A modest up week in the markets as we continue flirting with all-time highs.
Stocks added a modest 0.6% this week and closed just above 1560. The market is 45-points above the 10wma and 127-points over the 40wma. Weekly volume was average as the range narrowed to 16-points. Everyone is watching the headline levels 1565 and 1576, the all-time closing-high and all-time intraday-high.
Tight trade following the previous week’s large gains is either consolidation pointing toward higher prices, or the market running out of steam after an extended four-month run.
No matter what is going on in the market, there are always two valid points of view; half the money thinks prices represent a bargain and half thinks they are overpriced. The market price is the exact balance point between these two views. If expectations change, traders buy or sell until the price moves enough to reestablish the perfect 50/50 balance.
Here we have half the market expecting the rally to continue and half thinking we are running out of buyers. Both sides have smart, intelligent and thoughtful proponents, the challenge for us is figuring out which side is more likely to be right.
Further complicating the analysis is both sides could be right. We could rally a bit more before finally running out of buyers. This is why trading is one of the hardest ways to consistently make money. Not only does our analysis have to be right, but we also must get the timing right. In most industries the harder you work, the more successful you’ll be, but not in the markets. It doesn’t care how hard we work or how smart we are. The only thing that matters is if we buy lower than we sell. In fact it’s been shown a lucky monkey with darts outperforms many of the smartest minds on Wall Street. If that isn’t humbling, I don’t know what it.
Anyway, I’m getting sidetracked. The market is either peaking here, or continuing. If we use history as a guide, uninterrupted six- or eight-month rallies are unusual and betting on a continuation is a lower-probability trade. Further, the rate of gains tends to slow the further along it is in the rally. Not only are the odds of a continuation diminishing, so is the potential reward. If we were to design our ideal trade, would we seek out low-probability, low-reward opportunities? Hopefully not. Without a doubt this market can continue higher, but that doesn’t make it a wise trade.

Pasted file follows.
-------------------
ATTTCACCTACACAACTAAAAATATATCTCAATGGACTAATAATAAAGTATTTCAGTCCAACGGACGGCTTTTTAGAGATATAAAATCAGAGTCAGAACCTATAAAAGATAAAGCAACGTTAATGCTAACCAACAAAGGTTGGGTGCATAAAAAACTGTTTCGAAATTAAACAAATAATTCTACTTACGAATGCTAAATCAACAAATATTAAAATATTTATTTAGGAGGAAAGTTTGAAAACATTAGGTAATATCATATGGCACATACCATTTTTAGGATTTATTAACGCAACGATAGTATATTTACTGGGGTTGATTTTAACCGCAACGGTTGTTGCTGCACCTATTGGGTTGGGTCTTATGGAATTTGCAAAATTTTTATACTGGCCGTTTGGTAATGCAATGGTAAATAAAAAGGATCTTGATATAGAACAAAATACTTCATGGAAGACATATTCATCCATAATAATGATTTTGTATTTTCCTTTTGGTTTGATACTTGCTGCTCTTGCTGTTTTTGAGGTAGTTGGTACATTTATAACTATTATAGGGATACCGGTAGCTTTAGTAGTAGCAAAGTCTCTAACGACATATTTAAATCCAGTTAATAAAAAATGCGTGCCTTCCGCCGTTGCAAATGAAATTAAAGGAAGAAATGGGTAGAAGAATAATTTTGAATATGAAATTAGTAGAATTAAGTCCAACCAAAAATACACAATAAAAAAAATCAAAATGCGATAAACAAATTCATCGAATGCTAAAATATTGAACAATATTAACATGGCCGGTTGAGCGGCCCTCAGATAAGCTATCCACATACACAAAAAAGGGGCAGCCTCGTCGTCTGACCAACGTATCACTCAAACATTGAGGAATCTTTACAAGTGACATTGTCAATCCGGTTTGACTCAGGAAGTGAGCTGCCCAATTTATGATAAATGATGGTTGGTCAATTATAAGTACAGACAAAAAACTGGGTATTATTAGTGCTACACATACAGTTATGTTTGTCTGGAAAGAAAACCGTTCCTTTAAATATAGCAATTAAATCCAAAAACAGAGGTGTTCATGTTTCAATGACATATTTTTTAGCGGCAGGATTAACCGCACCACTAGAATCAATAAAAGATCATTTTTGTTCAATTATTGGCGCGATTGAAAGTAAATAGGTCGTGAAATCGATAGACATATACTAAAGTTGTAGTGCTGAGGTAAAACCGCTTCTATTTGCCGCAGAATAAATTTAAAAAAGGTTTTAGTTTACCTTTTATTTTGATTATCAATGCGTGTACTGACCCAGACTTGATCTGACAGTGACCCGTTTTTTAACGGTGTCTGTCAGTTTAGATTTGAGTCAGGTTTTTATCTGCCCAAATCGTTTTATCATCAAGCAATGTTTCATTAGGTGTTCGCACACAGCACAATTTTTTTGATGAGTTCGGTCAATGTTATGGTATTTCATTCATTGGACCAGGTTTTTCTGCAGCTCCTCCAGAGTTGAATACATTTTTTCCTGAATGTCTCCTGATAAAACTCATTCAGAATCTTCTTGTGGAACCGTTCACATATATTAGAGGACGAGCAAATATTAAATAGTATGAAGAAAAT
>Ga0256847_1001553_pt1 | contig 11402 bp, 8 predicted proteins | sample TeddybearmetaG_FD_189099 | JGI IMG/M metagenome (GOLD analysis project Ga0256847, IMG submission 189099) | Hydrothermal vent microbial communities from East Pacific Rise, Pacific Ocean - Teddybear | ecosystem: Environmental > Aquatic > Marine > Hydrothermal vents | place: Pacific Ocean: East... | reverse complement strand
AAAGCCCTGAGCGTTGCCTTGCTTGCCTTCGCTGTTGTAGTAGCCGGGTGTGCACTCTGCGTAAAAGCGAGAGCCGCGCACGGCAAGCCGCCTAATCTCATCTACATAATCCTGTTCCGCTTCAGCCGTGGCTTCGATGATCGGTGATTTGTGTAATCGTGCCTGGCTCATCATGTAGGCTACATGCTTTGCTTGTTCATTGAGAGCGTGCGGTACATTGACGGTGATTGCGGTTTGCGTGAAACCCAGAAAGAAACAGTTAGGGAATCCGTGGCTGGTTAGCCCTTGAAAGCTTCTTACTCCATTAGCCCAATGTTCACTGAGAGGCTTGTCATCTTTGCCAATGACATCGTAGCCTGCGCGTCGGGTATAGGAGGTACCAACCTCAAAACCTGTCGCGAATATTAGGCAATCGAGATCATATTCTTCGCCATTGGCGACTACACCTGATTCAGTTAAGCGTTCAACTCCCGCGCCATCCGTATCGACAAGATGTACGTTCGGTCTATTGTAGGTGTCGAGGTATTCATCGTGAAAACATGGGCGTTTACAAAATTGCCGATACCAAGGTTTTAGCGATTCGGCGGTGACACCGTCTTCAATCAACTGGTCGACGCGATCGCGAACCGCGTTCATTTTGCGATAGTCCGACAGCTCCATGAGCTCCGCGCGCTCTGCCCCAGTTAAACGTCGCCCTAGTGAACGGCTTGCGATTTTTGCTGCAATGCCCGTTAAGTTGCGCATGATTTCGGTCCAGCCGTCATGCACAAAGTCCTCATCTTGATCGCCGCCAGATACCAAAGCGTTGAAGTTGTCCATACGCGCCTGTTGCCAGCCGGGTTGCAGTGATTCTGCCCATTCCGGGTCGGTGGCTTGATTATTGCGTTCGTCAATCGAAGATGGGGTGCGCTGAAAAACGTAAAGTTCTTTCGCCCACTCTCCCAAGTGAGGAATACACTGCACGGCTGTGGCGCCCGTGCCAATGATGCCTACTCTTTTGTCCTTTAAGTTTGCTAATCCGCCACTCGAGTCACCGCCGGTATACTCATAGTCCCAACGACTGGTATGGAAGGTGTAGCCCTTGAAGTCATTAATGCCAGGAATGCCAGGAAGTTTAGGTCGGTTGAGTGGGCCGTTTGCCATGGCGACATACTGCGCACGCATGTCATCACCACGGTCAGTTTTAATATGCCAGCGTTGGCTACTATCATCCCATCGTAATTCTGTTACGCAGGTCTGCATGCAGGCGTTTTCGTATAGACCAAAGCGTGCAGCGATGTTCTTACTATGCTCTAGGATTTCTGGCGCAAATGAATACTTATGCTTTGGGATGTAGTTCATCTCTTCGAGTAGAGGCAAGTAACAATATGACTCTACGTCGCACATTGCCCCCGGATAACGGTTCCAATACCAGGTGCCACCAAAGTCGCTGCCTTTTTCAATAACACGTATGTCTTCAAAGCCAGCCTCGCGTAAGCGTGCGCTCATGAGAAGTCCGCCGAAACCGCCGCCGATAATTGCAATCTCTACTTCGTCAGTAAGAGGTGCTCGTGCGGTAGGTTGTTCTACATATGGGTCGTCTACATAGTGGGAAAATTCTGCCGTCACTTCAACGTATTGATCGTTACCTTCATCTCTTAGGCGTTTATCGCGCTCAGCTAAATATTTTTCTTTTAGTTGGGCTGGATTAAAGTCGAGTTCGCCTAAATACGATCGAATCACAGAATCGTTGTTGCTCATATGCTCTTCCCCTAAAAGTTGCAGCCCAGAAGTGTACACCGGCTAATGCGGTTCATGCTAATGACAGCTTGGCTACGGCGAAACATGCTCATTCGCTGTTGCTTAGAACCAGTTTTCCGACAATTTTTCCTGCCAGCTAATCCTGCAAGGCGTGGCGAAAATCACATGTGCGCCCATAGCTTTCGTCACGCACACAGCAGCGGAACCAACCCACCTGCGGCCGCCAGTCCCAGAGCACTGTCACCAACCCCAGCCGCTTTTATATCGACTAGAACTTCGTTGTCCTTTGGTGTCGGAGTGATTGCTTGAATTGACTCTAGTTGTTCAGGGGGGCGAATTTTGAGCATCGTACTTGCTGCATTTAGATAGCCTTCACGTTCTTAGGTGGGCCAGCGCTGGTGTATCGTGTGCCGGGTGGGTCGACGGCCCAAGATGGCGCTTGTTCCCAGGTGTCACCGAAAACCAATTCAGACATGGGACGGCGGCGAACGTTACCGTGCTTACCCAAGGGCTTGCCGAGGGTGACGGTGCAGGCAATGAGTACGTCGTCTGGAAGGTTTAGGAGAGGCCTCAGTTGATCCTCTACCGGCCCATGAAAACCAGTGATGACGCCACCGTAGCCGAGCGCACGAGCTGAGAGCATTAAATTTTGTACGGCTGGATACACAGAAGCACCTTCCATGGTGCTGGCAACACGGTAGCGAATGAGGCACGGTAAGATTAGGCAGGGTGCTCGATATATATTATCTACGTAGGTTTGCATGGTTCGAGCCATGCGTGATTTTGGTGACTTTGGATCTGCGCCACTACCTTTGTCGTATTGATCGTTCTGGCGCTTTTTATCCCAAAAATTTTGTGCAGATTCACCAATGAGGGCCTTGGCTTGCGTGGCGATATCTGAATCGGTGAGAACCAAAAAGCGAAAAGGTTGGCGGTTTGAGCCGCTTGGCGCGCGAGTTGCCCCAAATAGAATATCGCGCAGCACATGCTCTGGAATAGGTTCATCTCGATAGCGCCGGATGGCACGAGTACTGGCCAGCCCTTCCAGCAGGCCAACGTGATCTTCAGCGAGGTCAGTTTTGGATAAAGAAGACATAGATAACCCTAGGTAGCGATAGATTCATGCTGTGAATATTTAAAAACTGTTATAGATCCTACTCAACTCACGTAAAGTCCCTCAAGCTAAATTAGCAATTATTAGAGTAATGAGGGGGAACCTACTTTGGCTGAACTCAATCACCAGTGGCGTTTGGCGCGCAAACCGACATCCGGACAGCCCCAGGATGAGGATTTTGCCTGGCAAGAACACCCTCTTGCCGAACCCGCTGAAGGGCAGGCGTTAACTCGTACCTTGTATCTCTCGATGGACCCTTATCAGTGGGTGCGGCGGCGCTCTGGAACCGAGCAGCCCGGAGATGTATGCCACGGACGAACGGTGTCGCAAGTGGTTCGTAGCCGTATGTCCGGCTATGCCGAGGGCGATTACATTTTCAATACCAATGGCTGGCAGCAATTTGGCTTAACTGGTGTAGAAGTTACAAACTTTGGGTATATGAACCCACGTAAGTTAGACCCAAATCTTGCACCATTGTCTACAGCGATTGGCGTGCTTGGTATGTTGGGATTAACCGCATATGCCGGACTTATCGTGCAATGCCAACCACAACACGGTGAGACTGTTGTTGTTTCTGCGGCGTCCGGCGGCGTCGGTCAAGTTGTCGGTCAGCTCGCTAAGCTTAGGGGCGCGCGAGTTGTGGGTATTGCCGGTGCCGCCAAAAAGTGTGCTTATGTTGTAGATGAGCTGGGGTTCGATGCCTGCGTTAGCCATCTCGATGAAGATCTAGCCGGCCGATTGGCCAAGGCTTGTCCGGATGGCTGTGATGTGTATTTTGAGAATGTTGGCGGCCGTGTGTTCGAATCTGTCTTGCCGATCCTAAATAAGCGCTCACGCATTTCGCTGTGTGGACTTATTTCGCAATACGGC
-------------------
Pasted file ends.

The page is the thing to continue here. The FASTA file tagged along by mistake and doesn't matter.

We need to be increasingly wary of this market. It could easily take out record highs at 1565 and 1576, but what happens after that? The older this rally becomes, the more comfortable people are with it. At the start of the year everyone was terrified of Fiscal Cliffs, Euro Contagion, Sequester, Debt Ceilings, and all that other stuff. Now the market doesn’t care about negative GDP and Sequester mandated spending cuts.
Given how far we’ve come, we should be looking for ways to get out of this market, not jump in. Use this strength to lock-in profits or use a trailing stop near 1550 to protect recent gains.
The global economy is clearly on the rebound and all the prognostications of doom and gloom failed to materialize. In fact, I count myself as staunch bull and predict the next 10-years will produce phenomenal returns. But I still expect intermediate and near-term volatility throughout the secular bull market. Even though I am optimistic about the future, I expect a pullback is around the corner because the market goes two-steps forward, one-step back.
AAPL is up $11 for the week and this 2.8% gain has many bulls excited this is finally the widely expected rebound. I get a lot of negative feedback over my critical analysis of AAPL, but rather than persuade me to the bull camp, the sheer amount of cheerleading further convinces me there is still too much optimism in the stock. Anyone who believes in AAPL already owns all the stock they can handle and there is no one left to buy. We will see some tradable opportunities as the stock rocks back and forth within a trading range, but strength should be sold, not bought.
Jani Ziedins (pronounced Ya-nee) is a full-time investor and financial analyst that has successfully traded stocks and options for nearly three decades. He has an undergraduate engineering degree from the Colorado School of Mines and two graduate business degrees from the University of Colorado Denver. His prior professional experience includes engineering at Fortune 500 companies, small business consulting, and managing investment real estate. He is now fortunate enough to trade full-time from home, affording him the luxury of spending extra time with his wife and two children.
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